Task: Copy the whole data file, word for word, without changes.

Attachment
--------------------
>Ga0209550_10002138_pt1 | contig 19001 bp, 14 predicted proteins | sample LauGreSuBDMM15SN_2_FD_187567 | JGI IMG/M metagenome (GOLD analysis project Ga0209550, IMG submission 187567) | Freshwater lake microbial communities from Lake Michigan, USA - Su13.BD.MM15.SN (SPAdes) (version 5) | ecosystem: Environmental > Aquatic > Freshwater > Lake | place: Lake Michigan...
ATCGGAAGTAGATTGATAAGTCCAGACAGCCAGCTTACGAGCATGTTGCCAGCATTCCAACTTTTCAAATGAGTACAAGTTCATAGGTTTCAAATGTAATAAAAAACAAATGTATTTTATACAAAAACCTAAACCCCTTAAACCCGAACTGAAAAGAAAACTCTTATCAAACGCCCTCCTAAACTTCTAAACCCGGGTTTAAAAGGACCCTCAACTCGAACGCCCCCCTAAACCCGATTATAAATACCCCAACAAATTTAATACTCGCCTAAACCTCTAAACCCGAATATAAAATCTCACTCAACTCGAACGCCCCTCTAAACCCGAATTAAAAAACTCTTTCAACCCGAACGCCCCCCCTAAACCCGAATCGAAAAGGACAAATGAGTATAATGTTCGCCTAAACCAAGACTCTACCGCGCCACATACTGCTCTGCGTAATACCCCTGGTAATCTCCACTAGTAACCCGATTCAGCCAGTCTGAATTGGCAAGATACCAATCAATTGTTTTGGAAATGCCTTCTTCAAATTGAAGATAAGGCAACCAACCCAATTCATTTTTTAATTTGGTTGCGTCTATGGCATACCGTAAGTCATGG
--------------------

>Ga0209550_10002138_pt1 | contig 19001 bp, 14 predicted proteins | sample LauGreSuBDMM15SN_2_FD_187567 | JGI IMG/M metagenome (GOLD analysis project Ga0209550, IMG submission 187567) | Freshwater lake microbial communities from Lake Michigan, USA - Su13.BD.MM15.SN (SPAdes) (version 5) | ecosystem: Environmental > Aquatic > Freshwater > Lake | place: Lake Michigan...
ATCGGAAGTAGATTGATAAGTCCAGACAGCCAGCTTACGAGCATGTTGCCAGCATTCCAACTTTTCAAATGAGTACAAGTTCATAGGTTTCAAATGTAATAAAAAACAAATGTATTTTATACAAAAACCTAAACCCCTTAAACCCGAACTGAAAAGAAAACTCTTATCAAACGCCCTCCTAAACTTCTAAACCCGGGTTTAAAAGGACCCTCAACTCGAACGCCCCCCTAAACCCGATTATAAATACCCCAACAAATTTAATACTCGCCTAAACCTCTAAACCCGAATATAAAATCTCACTCAACTCGAACGCCCCTCTAAACCCGAATTAAAAAACTCTTTCAACCCGAACGCCCCCCCTAAACCCGAATCGAAAAGGACAAATGAGTATAATGTTCGCCTAAACCAAGACTCTACCGCGCCACATACTGCTCTGCGTAATACCCCTGGTAATCTCCACTAGTAACCCGATTCAGCCAGTCTGAATTGGCAAGATACCAATCAATTGTTTTGGAAATGCCTTCTTCAAATTGAAGATAAGGCAACCAACCCAATTCATTTTTTAATTTGGTTGCGTCTATGGCATACCGTAAGTCATGG